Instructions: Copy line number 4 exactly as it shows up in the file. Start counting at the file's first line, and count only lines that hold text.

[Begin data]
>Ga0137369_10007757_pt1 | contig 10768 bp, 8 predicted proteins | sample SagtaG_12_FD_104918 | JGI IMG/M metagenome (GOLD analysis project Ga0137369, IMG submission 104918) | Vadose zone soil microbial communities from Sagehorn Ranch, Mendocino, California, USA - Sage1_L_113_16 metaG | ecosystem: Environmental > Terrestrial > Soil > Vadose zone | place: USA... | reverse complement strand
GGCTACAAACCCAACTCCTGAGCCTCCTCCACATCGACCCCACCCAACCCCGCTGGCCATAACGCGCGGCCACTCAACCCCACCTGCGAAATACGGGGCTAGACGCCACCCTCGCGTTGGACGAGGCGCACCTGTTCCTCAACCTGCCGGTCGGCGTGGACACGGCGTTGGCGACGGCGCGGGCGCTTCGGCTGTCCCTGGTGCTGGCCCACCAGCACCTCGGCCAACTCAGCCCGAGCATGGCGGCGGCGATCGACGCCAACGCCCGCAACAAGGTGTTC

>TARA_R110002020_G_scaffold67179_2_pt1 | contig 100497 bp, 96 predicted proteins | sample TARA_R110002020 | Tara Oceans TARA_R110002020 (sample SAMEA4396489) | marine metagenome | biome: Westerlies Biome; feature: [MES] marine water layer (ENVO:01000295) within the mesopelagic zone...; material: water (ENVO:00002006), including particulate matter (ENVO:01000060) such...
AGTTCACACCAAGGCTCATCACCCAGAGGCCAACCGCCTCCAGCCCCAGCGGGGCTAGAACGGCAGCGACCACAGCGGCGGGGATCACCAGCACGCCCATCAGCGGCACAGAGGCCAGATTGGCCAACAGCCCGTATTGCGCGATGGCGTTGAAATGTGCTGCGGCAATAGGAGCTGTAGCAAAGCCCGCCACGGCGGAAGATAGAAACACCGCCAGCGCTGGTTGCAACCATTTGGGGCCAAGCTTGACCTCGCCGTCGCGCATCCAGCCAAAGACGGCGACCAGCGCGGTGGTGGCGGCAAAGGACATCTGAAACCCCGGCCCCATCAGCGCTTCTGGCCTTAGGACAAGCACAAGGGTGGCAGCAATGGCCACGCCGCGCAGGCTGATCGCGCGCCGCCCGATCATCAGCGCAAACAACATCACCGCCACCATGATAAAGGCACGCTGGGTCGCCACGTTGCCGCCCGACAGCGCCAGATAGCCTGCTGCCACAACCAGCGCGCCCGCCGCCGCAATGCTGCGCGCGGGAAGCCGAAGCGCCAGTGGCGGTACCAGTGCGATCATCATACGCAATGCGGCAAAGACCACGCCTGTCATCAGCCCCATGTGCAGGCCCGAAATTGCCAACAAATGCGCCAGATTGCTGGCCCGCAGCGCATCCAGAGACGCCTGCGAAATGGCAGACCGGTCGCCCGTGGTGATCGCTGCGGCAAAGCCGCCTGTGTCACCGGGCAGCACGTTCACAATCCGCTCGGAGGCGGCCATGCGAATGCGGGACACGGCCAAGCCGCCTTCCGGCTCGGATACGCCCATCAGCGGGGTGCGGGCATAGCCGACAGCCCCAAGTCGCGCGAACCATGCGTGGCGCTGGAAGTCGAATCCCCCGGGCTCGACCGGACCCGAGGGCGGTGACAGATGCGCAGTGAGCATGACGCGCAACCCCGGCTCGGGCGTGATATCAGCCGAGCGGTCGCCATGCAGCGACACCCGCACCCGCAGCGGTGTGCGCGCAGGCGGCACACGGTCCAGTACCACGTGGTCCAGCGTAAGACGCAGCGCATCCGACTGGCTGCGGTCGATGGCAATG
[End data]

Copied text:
AGTTCACACCAAGGCTCATCACCCAGAGGCCAACCGCCTCCAGCCCCAGCGGGGCTAGAACGGCAGCGACCACAGCGGCGGGGATCACCAGCACGCCCATCAGCGGCACAGAGGCCAGATTGGCCAACAGCCCGTATTGCGCGATGGCGTTGAAATGTGCTGCGGCAATAGGAGCTGTAGCAAAGCCCGCCACGGCGGAAGATAGAAACACCGCCAGCGCTGGTTGCAACCATTTGGGGCCAAGCTTGACCTCGCCGTCGCGCATCCAGCCAAAGACGGCGACCAGCGCGGTGGTGGCGGCAAAGGACATCTGAAACCCCGGCCCCATCAGCGCTTCTGGCCTTAGGACAAGCACAAGGGTGGCAGCAATGGCCACGCCGCGCAGGCTGATCGCGCGCCGCCCGATCATCAGCGCAAACAACATCACCGCCACCATGATAAAGGCACGCTGGGTCGCCACGTTGCCGCCCGACAGCGCCAGATAGCCTGCTGCCACAACCAGCGCGCCCGCCGCCGCAATGCTGCGCGCGGGAAGCCGAAGCGCCAGTGGCGGTACCAGTGCGATCATCATACGCAATGCGGCAAAGACCACGCCTGTCATCAGCCCCATGTGCAGGCCCGAAATTGCCAACAAATGCGCCAGATTGCTGGCCCGCAGCGCATCCAGAGACGCCTGCGAAATGGCAGACCGGTCGCCCGTGGTGATCGCTGCGGCAAAGCCGCCTGTGTCACCGGGCAGCACGTTCACAATCCGCTCGGAGGCGGCCATGCGAATGCGGGACACGGCCAAGCCGCCTTCCGGCTCGGATACGCCCATCAGCGGGGTGCGGGCATAGCCGACAGCCCCAAGTCGCGCGAACCATGCGTGGCGCTGGAAGTCGAATCCCCCGGGCTCGACCGGACCCGAGGGCGGTGACAGATGCGCAGTGAGCATGACGCGCAACCCCGGCTCGGGCGTGATATCAGCCGAGCGGTCGCCATGCAGCGACACCCGCACCCGCAGCGGTGTGCGCGCAGGCGGCACACGGTCCAGTACCACGTGGTCCAGCGTAAGACGCAGCGCATCCGACTGGCTGCGGTCGATGGCAATG